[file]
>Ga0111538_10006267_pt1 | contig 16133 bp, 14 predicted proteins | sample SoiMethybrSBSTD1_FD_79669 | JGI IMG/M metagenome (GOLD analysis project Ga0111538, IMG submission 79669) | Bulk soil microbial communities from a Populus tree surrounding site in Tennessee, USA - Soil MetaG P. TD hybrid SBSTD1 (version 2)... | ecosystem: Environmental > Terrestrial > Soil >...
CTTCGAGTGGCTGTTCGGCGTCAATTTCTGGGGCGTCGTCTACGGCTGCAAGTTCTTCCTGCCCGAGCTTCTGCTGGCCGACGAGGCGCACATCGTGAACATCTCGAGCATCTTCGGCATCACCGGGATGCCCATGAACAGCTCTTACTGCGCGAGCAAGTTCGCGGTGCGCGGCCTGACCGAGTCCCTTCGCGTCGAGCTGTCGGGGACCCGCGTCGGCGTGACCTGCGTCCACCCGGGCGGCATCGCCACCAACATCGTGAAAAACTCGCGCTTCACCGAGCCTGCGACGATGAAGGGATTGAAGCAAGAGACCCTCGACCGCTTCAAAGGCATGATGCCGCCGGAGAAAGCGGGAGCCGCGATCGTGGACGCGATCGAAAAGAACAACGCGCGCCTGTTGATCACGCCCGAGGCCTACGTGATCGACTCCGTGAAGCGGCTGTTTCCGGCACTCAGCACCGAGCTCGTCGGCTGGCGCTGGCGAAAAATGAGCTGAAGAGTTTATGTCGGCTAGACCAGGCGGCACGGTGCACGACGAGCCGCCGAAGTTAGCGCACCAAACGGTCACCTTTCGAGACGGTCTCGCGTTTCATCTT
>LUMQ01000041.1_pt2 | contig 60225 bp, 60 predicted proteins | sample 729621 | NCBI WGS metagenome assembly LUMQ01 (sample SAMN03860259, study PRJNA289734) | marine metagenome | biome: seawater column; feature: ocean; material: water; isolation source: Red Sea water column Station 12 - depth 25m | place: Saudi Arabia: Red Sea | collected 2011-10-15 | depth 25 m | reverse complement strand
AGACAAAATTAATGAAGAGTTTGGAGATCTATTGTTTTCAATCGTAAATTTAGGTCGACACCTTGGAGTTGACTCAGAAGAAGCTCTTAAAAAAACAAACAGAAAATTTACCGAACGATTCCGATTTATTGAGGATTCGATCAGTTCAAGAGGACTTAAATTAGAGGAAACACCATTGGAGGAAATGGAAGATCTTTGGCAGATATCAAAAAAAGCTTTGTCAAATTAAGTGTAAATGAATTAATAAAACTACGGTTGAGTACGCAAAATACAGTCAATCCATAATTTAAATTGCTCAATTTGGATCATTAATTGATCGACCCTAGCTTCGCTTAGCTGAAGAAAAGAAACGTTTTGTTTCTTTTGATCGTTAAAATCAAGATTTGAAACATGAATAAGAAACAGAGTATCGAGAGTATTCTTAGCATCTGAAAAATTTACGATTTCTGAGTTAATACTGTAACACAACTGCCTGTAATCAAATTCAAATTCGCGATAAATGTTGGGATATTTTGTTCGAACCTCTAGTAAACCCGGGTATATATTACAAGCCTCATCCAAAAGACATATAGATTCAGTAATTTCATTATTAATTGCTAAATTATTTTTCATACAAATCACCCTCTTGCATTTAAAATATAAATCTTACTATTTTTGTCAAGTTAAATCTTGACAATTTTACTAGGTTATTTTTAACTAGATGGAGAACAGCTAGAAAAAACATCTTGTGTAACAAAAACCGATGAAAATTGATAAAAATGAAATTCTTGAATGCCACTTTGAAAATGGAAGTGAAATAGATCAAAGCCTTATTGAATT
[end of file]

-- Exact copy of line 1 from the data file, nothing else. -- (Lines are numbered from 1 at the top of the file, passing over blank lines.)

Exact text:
>Ga0111538_10006267_pt1 | contig 16133 bp, 14 predicted proteins | sample SoiMethybrSBSTD1_FD_79669 | JGI IMG/M metagenome (GOLD analysis project Ga0111538, IMG submission 79669) | Bulk soil microbial communities from a Populus tree surrounding site in Tennessee, USA - Soil MetaG P. TD hybrid SBSTD1 (version 2)... | ecosystem: Environmental > Terrestrial > Soil >...